6 hamburger buns
Lettuce, tomatoes, onions
Mix meat with salt, pepper and egg. Shape into 6 patties; bake, broil or grill to desired doneness. While meat is cooking, cut bacon in half crosswise and fry, allowing 3 to 4 half pieces for each burger. Allow everyone to build their own burger, using a meat patty, cheese slice, lettuce, tomatoes, onions, jalapeños, sliced avocados and bacon strips. If you are not brave enough to use the jalapeño slices, try using the jalapeño cheese slices instead of the American cheese slices.
2 cups all purpose flour
3/4 cup granulated sugar
1½ teaspoons baking powder
1/2 teaspoon baking soda
1/2 teaspoon salt
1 large egg
1/2 cup mashed avocado (1 medium avocado)
1/2 cup buttermilk
1/2 cup chopped pecans
Preheat the oven to 375 ºF. Generously grease a 9×5-inch loaf pan. Combine the flour, sugar, baking powder, soda, and salt in a large mixing bowl. Whisk to blend thoroughly. In a separate bowl, beat together the egg and avocado. Stir in the buttermilk. Add to the dry ingredients and blend well. Stir in the pecans. Pour into the prepared pan and bake for 50 minutes to 1 hour or until a wooden pick inserted in the center comes out clean. Yield – 1 loaf.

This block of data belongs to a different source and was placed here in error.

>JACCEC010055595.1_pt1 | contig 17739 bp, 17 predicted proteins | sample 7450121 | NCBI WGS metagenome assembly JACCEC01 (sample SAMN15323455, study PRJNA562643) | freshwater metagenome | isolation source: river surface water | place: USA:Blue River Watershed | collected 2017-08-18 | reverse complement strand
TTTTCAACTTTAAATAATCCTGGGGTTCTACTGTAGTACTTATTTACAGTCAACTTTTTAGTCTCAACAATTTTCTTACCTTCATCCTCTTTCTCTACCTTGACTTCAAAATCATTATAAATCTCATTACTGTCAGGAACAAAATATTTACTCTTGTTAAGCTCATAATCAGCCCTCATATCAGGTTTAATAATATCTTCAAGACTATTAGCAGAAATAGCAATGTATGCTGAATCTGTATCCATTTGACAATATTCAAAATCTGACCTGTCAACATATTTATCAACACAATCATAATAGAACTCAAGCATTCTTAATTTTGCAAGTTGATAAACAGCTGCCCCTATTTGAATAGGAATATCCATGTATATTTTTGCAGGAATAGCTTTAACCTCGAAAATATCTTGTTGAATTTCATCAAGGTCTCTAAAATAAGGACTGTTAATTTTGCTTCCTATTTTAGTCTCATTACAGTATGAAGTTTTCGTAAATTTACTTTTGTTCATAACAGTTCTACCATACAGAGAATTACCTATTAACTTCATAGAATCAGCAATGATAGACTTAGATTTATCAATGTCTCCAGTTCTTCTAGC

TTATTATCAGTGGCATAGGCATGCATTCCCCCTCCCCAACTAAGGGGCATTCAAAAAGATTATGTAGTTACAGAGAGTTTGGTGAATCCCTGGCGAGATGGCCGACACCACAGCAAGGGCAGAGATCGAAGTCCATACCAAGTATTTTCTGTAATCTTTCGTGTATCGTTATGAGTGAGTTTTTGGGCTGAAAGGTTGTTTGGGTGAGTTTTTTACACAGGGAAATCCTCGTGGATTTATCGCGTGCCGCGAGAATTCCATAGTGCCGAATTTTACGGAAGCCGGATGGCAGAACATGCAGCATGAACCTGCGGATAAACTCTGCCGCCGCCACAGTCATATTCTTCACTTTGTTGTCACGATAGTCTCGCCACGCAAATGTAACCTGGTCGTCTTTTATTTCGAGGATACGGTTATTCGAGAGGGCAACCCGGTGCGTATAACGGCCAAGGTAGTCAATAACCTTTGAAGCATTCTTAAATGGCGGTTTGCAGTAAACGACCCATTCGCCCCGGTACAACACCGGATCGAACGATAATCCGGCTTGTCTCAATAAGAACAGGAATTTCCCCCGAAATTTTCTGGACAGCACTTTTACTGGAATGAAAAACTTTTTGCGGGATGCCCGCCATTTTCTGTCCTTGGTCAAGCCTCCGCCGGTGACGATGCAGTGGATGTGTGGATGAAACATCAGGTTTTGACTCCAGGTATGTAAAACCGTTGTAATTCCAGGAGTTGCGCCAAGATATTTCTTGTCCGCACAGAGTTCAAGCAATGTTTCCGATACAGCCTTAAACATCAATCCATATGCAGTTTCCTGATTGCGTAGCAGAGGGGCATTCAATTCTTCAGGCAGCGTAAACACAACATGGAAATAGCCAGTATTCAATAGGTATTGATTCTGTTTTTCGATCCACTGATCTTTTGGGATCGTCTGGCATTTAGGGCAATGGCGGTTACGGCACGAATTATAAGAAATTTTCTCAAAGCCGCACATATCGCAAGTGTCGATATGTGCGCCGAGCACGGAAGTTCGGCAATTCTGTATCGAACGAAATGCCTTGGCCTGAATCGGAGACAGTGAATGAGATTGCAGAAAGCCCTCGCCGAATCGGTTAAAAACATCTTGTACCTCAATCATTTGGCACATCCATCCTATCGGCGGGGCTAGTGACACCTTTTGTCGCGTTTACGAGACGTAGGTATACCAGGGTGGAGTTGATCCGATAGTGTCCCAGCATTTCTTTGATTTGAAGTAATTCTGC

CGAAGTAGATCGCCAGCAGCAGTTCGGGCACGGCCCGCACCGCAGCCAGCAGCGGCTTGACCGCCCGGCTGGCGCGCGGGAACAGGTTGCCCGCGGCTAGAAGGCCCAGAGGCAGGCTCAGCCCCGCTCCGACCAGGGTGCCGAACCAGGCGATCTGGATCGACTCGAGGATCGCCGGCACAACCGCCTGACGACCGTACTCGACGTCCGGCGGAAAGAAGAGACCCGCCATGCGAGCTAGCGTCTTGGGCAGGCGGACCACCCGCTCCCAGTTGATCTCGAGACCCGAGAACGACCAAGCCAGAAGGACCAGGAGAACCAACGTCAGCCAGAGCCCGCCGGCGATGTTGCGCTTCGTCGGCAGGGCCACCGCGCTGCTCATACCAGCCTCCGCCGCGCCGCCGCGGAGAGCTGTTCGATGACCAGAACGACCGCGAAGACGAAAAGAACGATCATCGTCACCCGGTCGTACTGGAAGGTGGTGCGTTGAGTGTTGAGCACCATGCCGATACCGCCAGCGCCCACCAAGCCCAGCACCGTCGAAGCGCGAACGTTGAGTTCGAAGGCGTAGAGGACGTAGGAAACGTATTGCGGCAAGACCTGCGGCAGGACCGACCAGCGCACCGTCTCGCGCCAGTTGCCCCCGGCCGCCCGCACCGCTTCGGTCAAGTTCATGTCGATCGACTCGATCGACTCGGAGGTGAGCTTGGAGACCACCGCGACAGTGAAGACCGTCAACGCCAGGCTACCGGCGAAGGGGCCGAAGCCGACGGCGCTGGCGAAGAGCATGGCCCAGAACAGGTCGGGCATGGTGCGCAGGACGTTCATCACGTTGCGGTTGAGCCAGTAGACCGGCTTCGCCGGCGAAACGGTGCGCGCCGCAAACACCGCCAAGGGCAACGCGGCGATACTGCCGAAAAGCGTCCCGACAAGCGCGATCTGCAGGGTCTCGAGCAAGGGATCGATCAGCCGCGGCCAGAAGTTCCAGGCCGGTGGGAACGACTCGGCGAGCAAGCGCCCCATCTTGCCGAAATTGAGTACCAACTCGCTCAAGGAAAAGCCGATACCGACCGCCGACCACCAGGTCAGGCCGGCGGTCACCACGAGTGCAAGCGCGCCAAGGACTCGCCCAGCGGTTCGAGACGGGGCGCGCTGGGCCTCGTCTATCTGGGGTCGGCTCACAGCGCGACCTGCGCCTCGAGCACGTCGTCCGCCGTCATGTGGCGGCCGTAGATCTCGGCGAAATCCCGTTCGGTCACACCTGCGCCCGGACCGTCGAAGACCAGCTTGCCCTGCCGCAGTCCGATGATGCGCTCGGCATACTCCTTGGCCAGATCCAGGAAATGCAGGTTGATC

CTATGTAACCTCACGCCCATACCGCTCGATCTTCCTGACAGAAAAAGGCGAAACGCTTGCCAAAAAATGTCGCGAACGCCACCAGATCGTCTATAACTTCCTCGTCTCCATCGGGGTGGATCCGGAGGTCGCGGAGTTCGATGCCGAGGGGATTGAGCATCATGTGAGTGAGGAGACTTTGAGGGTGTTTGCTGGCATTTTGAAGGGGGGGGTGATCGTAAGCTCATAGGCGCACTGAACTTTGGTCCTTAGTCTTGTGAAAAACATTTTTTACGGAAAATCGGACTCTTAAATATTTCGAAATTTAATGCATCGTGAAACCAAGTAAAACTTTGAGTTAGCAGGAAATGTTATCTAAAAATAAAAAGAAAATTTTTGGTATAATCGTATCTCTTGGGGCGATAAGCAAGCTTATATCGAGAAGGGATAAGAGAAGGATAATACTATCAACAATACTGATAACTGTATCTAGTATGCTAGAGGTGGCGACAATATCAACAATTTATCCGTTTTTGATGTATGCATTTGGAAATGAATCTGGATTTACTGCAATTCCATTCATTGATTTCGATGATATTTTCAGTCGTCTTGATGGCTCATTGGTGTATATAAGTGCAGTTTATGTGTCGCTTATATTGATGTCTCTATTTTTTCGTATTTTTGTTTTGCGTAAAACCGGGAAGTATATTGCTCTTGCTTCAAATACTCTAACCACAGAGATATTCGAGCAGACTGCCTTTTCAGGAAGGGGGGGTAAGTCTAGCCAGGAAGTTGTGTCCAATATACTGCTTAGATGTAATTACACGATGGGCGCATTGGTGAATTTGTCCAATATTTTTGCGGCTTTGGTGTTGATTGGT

Credits: From: Judy Gorman’s Vegetable Cookbook (MJF Books).
Place in large bowl and stir until well blended:
1 cup sifted flour
1/2 teaspoon baking powder
1/2 teaspoon baking soda
1/4 teaspoon salt
1/4 teaspoon cloves
1 teaspoon cinnamon
1/4 cup granulated sugar
1/4 cup firmly packed brown sugar
Using a separate bowl:
Melt: 1/4 cup shortening (let cool)
Add: 1 egg and beat well.
Add: 3/4 cup mashed avocados and beat until well mixed.
Add: 1 cup raisins
1/2 cup diced dates
1 cup chopped walnuts
Stir together until well mixed.
Mix in dry ingredients and stir until all dry ingredients are thoroughly incorporated.
Drop by tablespoons on lightly greased cookie sheets. Bake at 350ºF. for 10 to 12 minutes.
More information and recipes will be provided next week! Also keep up with Fall Festival news in the Devine News!